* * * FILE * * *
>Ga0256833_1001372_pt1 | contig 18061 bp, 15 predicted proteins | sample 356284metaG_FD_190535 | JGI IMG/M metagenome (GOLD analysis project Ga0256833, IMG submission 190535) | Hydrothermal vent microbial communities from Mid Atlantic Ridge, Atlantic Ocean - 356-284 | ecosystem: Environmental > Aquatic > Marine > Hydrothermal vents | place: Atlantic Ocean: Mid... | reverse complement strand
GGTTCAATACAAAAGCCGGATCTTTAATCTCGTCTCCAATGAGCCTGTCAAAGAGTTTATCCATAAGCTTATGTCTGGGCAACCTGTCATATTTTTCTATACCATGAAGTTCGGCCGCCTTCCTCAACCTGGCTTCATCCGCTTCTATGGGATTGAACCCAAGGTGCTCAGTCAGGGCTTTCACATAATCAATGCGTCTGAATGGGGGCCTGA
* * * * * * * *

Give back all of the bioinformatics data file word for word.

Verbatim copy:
>Ga0256833_1001372_pt1 | contig 18061 bp, 15 predicted proteins | sample 356284metaG_FD_190535 | JGI IMG/M metagenome (GOLD analysis project Ga0256833, IMG submission 190535) | Hydrothermal vent microbial communities from Mid Atlantic Ridge, Atlantic Ocean - 356-284 | ecosystem: Environmental > Aquatic > Marine > Hydrothermal vents | place: Atlantic Ocean: Mid... | reverse complement strand
GGTTCAATACAAAAGCCGGATCTTTAATCTCGTCTCCAATGAGCCTGTCAAAGAGTTTATCCATAAGCTTATGTCTGGGCAACCTGTCATATTTTTCTATACCATGAAGTTCGGCCGCCTTCCTCAACCTGGCTTCATCCGCTTCTATGGGATTGAACCCAAGGTGCTCAGTCAGGGCTTTCACATAATCAATGCGTCTGAATGGGGGCCTGA